Canadian economy not well prepared for a recession: OSFI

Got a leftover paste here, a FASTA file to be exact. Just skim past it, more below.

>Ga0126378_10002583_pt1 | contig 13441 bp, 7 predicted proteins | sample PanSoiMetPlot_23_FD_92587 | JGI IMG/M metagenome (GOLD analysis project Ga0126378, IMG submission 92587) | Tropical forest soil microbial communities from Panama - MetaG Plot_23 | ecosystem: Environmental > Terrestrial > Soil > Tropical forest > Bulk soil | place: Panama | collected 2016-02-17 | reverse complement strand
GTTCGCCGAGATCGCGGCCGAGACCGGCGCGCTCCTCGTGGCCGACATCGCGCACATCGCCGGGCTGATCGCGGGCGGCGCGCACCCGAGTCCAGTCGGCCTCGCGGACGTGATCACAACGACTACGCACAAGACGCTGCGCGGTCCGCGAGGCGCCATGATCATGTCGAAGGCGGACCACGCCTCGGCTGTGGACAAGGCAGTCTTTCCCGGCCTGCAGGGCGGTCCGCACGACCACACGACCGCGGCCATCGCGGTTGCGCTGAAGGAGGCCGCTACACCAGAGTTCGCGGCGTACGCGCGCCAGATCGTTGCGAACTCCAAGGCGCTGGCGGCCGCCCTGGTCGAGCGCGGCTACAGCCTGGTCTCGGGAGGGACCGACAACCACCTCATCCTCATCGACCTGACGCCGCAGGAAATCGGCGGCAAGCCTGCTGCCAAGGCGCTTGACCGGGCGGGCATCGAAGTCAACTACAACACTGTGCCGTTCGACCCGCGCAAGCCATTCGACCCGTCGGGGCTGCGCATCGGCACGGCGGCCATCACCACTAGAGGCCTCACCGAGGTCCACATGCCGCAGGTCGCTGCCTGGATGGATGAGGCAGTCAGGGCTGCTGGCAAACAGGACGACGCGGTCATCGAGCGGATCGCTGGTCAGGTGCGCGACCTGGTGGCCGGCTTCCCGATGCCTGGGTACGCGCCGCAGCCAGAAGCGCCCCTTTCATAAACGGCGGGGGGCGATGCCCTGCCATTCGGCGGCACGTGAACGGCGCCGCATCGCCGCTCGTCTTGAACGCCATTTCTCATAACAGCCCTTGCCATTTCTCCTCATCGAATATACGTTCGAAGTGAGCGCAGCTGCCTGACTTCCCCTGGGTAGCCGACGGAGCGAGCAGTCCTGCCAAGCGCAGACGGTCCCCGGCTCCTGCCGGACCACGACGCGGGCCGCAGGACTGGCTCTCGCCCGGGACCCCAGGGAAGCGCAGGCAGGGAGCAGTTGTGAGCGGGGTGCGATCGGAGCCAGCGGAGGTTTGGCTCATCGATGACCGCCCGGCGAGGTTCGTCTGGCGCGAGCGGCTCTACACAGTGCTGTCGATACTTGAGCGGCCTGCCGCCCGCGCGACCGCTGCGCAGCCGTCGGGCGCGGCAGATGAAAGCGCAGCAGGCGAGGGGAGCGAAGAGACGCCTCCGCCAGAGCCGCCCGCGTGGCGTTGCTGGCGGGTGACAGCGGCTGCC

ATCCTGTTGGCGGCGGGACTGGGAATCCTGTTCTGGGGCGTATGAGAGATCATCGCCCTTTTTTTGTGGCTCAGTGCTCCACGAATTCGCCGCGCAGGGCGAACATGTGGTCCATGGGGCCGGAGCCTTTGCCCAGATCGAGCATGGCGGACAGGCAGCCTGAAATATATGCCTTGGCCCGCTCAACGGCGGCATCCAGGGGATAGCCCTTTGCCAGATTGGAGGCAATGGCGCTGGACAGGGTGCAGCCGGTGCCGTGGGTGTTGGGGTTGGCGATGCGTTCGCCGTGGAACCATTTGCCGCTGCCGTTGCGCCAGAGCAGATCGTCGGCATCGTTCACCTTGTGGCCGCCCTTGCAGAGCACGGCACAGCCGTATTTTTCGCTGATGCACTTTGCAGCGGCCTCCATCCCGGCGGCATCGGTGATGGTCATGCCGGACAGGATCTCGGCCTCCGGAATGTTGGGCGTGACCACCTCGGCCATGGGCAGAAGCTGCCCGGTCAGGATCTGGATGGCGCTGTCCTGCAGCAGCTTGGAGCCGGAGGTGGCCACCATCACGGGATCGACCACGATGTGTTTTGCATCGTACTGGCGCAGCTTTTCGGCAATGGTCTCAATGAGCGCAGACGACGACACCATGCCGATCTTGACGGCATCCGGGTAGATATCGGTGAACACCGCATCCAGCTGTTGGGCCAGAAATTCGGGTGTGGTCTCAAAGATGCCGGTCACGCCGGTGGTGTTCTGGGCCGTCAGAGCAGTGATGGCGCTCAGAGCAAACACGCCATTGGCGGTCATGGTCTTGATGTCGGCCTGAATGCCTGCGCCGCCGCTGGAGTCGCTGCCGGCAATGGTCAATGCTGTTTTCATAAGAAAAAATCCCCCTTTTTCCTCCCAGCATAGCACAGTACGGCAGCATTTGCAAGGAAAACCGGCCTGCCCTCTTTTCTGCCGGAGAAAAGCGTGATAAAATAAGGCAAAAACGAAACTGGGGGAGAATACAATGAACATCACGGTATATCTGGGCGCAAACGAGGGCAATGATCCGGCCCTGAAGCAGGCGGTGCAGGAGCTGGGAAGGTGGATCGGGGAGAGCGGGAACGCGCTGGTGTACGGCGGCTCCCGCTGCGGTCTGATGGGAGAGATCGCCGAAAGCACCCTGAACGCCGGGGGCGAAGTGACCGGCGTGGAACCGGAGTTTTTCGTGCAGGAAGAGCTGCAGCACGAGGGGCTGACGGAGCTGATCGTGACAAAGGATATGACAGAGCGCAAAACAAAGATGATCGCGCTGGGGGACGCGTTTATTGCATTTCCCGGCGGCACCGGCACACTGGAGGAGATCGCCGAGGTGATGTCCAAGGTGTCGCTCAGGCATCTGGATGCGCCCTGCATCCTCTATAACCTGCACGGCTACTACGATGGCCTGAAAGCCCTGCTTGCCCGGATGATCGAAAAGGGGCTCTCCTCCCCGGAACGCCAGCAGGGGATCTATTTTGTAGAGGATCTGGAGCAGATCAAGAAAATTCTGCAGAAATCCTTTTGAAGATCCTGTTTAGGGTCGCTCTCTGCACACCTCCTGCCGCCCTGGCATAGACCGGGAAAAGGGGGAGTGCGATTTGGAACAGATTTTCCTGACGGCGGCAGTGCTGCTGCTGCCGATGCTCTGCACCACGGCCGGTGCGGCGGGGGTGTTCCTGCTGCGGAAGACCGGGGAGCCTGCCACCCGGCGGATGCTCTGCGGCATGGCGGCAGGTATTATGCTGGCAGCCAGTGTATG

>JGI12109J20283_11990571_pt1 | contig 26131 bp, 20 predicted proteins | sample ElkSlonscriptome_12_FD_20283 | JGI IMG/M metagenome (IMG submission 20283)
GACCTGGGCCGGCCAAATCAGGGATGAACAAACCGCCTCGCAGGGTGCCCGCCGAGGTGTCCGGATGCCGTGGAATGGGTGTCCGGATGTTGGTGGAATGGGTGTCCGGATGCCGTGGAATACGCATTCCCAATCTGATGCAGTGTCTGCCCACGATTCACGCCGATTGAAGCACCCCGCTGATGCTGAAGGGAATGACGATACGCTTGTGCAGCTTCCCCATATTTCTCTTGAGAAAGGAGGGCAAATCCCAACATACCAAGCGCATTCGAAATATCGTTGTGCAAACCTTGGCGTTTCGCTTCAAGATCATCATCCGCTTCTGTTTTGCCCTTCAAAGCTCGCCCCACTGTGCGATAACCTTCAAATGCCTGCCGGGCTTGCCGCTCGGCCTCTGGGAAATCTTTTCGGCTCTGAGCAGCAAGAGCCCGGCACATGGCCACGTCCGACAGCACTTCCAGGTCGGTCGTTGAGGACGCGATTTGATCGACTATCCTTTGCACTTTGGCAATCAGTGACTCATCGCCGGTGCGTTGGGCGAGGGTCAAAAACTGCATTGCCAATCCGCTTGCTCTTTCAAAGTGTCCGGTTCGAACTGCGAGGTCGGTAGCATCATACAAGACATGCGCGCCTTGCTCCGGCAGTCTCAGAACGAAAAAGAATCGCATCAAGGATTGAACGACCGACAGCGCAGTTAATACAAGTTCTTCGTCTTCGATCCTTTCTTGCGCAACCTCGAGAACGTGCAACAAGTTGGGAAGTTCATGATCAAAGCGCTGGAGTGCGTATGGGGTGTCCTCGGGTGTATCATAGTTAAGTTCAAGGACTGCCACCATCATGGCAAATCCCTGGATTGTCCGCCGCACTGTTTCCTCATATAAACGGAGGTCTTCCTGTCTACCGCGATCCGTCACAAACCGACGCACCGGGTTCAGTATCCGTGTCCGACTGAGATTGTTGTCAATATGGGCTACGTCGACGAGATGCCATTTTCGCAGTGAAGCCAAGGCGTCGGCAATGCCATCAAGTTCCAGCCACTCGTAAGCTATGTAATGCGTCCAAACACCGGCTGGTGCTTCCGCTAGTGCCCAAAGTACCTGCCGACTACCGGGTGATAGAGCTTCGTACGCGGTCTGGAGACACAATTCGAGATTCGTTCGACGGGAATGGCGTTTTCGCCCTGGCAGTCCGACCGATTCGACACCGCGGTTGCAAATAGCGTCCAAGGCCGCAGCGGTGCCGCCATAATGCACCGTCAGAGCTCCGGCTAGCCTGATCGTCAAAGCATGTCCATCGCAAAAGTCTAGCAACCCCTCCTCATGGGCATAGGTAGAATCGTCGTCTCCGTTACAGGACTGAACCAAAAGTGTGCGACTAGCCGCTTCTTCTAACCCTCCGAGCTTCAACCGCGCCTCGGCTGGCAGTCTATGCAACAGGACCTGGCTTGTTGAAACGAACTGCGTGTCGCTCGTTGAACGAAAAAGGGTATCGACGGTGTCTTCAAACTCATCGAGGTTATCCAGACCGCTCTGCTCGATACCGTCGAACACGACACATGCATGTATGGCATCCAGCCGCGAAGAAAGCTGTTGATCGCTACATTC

James Langton Facebook LinkedIn Twitter Canadian banking regulators are warning that the economy is not well prepared to face a recession due to high household debt levels. In a report setting out its priorities for the next few years, the Office of the Superintendent of Financial Institutions says that the economic outlook for the major economies, including Canada, is “of concern, with a reasonably high probability that the U.S. recovery will continue to be weak, and some observers expecting a mild recession in Europe in 2012.” And, European sovereign debt worries remain too. Moreover, OSFI says that the Canadian economy is also “less robust and less resilient to adverse shocks” compared to the last recession. It says that elevated household debt levels not only make households vulnerable to adverse shocks, but that continued low interest rates could also encourage even higher household indebtedness. Yet, at the same time, OSFI says that consumers could help slow growth, “if they take action to rein in spending to address their indebtedness.” On the regulatory front, OSFI says that it intends to actively participate in international and domestic discussions concerning regulatory reforms. It promises to create new standards for risk management, disclosure and corporate governance; and says that it will be paying particular attention to the effects of international accounting rule changes and of Basel III capital adequacy and liquidity requirements. It will also work on a credible resolution framework for major banks in Canada. Additionally, OSFI says that it will develop, and begin implementation of, a public roadmap outlining the future state of insurance reforms, “bringing together different elements such as capital, accounting and supervisory changes so that implications for industry are more transparent and better understood.” In particular, it aims to enhance the supervisory regime for insurance companies by implementing a new supervisory framework and revising domestic regulatory capital and other regulatory requirements and disclosures, it says. Share this article and your comments with peers on social media Companies Office of the Superintendent of Financial Institutions read more